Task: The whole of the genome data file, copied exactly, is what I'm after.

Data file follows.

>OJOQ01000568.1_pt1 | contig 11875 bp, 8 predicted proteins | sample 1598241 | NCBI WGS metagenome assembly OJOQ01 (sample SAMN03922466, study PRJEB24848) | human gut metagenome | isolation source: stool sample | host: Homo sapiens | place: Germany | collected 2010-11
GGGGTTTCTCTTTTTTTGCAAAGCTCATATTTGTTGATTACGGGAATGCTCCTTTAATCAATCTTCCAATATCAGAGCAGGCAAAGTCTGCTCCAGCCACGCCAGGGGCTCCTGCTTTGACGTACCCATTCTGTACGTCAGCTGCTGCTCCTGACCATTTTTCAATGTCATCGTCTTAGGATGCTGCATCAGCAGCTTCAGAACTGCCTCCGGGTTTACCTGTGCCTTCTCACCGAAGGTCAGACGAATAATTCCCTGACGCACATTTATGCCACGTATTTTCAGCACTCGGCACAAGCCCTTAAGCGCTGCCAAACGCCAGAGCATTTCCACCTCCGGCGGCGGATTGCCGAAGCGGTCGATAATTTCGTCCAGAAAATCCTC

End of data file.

>OJOQ01000568.1_pt1 | contig 11875 bp, 8 predicted proteins | sample 1598241 | NCBI WGS metagenome assembly OJOQ01 (sample SAMN03922466, study PRJEB24848) | human gut metagenome | isolation source: stool sample | host: Homo sapiens | place: Germany | collected 2010-11
GGGGTTTCTCTTTTTTTGCAAAGCTCATATTTGTTGATTACGGGAATGCTCCTTTAATCAATCTTCCAATATCAGAGCAGGCAAAGTCTGCTCCAGCCACGCCAGGGGCTCCTGCTTTGACGTACCCATTCTGTACGTCAGCTGCTGCTCCTGACCATTTTTCAATGTCATCGTCTTAGGATGCTGCATCAGCAGCTTCAGAACTGCCTCCGGGTTTACCTGTGCCTTCTCACCGAAGGTCAGACGAATAATTCCCTGACGCACATTTATGCCACGTATTTTCAGCACTCGGCACAAGCCCTTAAGCGCTGCCAAACGCCAGAGCATTTCCACCTCCGGCGGCGGATTGCCGAAGCGGTCGATAATTTCGTCCAGAAAATCCTC